As we continue to find our way through the strange new world of life in a pandemic, it is easy to lose sight of things that seemed important to us just a few months ago. The significantly revised Divorce Act, passed by the federal government in June 2019 and coming into effect on July 1, 2020, is one example of how our priorities have shifted; despite it having been front of mind for me and no doubt many of you for the past couple of years, I have barely thought about it since early March.
Whether we will be marking Canada with a backyard barbecue for members of our household only or, possibly released from the five-person limit on social gatherings, be enjoying the day in a public park with neighbours and friends remains to be seen.
Either way, on July 2nd, family law in this country will wake up to a new reality, at least for those who turn to the Divorce Act to resolve the issues that arise when their marriage comes to an end.
In this three-part article, I will examine the pros, cons and gaps of the new parenting arrangement provisions of the Divorce Act through the lens of family violence.
There’s lots that good about the Divorce Act revisions
The clearly enumerated factors to guide courts in determining the best interests of the child mark a significant improvement. Of particular importance in the context of family violence is the requirement of the court to give “primary consideration to the child’s physical, emotional and psychological safety, security and well-being.”
Among the listed criteria to be considered by the courts when making parenting decisions is the history of violence which, when coupled with the expansive definition of family violence elsewhere in the statute, will be very helpful to people who wish their parenting orders to reflect the fact that their spouse has been, and may still be, abusive.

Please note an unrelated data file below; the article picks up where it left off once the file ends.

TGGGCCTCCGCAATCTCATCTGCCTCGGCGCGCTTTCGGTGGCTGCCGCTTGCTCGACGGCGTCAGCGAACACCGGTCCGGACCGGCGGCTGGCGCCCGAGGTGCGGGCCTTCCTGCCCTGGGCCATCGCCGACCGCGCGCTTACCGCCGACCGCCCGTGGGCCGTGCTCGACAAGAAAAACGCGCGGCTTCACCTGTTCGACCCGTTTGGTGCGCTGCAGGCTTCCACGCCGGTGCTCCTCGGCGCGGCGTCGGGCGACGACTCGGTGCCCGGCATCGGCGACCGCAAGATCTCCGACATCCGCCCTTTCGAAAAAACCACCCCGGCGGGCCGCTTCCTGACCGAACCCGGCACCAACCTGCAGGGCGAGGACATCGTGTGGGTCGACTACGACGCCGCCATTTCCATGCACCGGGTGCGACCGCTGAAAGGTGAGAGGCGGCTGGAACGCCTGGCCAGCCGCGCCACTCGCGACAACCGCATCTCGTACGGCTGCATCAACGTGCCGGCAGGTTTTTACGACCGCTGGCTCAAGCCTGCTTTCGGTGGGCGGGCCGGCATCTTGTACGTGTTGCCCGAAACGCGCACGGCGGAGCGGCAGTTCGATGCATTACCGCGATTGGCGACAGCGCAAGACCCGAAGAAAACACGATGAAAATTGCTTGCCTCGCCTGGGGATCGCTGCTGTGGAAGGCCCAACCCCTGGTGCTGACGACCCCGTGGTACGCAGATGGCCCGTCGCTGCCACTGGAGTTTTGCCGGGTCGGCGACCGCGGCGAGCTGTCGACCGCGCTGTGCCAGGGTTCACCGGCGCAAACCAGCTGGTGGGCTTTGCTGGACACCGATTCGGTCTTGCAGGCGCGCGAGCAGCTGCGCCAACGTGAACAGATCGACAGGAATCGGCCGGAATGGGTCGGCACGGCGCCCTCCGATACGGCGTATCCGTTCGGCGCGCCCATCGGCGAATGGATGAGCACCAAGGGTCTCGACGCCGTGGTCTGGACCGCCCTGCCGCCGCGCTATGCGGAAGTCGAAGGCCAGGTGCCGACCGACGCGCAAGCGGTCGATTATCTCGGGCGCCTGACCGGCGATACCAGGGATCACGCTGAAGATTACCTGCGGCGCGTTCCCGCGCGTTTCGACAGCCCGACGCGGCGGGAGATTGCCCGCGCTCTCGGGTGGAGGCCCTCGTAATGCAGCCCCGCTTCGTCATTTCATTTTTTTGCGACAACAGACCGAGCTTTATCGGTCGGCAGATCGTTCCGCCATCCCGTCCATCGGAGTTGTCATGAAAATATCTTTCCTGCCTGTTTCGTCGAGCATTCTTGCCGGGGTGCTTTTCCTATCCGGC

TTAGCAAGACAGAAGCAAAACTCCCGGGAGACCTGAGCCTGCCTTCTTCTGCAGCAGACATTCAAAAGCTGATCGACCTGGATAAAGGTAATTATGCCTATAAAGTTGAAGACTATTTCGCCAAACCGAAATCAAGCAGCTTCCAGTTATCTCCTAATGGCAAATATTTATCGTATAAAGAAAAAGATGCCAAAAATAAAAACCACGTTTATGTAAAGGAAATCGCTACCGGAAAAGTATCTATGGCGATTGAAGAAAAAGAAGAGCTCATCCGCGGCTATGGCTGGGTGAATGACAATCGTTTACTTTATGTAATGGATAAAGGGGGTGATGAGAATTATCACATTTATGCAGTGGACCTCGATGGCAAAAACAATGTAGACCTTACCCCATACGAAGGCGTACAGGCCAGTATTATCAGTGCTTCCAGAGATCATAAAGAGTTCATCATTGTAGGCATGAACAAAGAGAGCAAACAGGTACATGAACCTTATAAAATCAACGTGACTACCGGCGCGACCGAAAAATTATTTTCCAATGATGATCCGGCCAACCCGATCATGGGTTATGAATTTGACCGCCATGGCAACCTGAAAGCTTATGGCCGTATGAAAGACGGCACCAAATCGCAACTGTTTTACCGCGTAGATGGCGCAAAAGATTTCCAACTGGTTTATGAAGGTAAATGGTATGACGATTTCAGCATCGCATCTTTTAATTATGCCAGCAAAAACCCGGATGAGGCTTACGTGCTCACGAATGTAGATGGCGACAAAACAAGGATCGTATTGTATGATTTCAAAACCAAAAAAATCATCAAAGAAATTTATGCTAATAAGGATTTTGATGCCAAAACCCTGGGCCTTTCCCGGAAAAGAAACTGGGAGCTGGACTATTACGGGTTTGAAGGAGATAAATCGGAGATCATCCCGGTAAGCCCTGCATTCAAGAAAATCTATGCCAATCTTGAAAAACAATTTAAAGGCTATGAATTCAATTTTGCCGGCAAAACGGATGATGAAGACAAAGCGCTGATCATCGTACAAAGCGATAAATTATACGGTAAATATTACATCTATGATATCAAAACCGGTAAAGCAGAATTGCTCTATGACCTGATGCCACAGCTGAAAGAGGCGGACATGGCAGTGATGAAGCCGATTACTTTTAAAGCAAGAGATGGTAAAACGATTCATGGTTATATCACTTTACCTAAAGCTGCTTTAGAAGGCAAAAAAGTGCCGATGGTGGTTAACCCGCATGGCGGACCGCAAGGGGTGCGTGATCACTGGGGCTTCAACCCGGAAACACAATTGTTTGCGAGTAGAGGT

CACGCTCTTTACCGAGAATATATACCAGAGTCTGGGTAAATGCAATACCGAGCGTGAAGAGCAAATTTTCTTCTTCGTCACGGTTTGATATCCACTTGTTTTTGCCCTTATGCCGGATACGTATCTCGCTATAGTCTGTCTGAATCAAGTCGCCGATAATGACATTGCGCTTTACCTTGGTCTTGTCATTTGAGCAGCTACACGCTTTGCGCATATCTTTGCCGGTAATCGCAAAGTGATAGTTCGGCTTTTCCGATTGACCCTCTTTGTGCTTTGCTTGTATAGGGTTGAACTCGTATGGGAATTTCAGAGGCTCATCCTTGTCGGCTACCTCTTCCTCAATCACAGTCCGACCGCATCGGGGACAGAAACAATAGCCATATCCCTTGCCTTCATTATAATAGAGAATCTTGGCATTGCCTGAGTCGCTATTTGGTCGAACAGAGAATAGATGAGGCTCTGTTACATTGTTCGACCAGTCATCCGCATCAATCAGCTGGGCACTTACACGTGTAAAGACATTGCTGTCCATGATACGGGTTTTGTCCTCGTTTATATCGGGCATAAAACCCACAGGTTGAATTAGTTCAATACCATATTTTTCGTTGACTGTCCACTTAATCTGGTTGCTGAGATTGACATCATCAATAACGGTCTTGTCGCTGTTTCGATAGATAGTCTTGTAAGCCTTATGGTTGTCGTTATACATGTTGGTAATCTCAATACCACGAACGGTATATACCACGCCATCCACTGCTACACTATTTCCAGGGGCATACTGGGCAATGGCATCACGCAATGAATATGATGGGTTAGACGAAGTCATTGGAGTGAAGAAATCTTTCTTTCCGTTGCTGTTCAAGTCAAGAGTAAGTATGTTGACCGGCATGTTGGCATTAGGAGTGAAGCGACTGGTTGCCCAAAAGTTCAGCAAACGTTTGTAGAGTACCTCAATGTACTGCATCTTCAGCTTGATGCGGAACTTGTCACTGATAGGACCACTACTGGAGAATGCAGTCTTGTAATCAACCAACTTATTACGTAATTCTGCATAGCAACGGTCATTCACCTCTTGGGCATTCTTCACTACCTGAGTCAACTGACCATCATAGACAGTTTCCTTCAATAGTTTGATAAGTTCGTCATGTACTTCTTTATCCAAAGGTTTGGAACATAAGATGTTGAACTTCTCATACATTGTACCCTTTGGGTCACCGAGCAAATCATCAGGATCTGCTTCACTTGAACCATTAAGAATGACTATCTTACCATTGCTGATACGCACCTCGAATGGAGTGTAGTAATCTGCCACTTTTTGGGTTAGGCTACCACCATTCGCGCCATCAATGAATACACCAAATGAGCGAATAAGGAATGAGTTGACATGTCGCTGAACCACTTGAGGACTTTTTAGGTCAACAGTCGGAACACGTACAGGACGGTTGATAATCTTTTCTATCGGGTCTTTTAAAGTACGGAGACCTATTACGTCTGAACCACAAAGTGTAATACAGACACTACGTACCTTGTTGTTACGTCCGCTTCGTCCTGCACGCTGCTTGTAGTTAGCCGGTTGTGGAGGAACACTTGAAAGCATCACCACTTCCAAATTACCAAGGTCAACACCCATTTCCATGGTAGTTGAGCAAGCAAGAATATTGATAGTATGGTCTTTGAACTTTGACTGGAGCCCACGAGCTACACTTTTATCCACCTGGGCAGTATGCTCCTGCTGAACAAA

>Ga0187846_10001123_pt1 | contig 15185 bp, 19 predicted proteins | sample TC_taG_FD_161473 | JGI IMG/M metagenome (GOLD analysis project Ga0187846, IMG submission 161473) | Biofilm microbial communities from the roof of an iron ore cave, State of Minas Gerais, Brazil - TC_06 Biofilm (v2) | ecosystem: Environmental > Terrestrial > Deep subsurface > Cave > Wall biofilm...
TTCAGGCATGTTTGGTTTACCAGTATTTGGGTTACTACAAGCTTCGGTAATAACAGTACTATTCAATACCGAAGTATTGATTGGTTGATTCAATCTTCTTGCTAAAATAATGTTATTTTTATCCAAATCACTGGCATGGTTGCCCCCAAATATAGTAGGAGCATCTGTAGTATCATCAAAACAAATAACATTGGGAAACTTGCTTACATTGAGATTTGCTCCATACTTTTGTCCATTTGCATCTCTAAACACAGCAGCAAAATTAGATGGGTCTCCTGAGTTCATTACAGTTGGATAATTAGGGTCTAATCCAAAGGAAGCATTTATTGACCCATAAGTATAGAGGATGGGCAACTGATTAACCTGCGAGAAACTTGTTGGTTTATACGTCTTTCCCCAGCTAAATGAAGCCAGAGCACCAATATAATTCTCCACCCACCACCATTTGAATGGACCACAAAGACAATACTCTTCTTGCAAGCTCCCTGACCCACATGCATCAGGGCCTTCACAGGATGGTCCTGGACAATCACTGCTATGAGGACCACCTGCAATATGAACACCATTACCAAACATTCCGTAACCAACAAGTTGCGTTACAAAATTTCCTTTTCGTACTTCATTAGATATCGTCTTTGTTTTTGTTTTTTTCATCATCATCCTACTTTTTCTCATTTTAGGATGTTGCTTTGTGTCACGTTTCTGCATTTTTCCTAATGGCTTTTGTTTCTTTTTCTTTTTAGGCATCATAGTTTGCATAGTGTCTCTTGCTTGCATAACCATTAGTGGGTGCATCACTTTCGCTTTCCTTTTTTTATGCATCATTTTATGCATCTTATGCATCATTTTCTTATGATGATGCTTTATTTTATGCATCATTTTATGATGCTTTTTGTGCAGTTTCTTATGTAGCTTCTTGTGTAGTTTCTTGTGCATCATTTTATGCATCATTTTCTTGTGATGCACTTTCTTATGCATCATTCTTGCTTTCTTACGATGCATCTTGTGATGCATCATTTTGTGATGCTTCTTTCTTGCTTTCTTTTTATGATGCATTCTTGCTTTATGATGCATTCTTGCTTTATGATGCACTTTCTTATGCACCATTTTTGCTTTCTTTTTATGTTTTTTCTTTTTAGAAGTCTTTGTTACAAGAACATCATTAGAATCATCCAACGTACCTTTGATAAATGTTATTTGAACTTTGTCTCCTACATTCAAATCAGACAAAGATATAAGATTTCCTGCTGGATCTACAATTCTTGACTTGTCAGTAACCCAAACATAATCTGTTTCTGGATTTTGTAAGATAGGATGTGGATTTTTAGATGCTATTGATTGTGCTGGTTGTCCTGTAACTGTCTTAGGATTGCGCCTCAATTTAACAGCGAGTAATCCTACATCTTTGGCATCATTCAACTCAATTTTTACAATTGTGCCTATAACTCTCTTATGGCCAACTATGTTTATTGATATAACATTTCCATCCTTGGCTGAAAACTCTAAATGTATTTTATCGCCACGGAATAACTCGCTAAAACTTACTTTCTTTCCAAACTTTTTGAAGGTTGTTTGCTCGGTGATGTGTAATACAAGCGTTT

Some of the criteria, however, cause concern in situations of family violence, which will be discussed in part two of this article.
Definition of family violence
The present Divorce Act makes no mention of family violence in the provisions dealing with custody and access. As of July 1st, the legislation will contain a broad and inclusive definition:
“any conduct, whether or not that conduct constitutes a criminal offence, by a family member towards another family member, that is violent or threatening or that constitutes a pattern of coercive and controlling behaviour or that causes that other family member to fear for their own safety or for that of another person – and in the case of a child, the direct or indirect exposure to such conduct.”
The definition then provides a detailed but non-exhaustive list of behaviours than are to be considered family violence, including some tactics such as sexual, psychological and financial abuse as well as abuse of animals, that are not always given the weight that they warrant in decisions about parenting arrangements.
Recognition of coercive and controlling behaviour
When considering family violence, the courts are to take into account a number of factors including the frequency and timing of the abuse, whether there is a pattern of coercive and controlling behaviour, the extent to which children are involved or exposed to the violence, fear on the part of the victims and any safety implications for children or other family members.
The inclusion of the phrase “a pattern of coercive and controlling behaviour,” along with the acknowledgement that the conduct does not have to constitute a criminal offence in the definition, along with the factors the court is to consider will be of great assistance to those whose partners engage in extremely dangerous behaviours that are not physical, do not fit within any of the offences in the Criminal Code and are often invisible to outsiders.
Those of us who work with survivors of family violence welcome the enumerated factors in the best interests of the child test, the detailed and nuanced definition of family violence and the factors courts are to take into account when considering family violence in the context of deciding on parenting arrangements. All of these additions to the Divorce Act will increase access to justice and have the potential to lead to better outcomes for those we serve.
There are, however, some concerns about the changes to the Divorce Act, which I will discuss in part two of this three-part article.
This article was originally published by The Lawyer’s Daily, part of LexisNexis Canada Inc.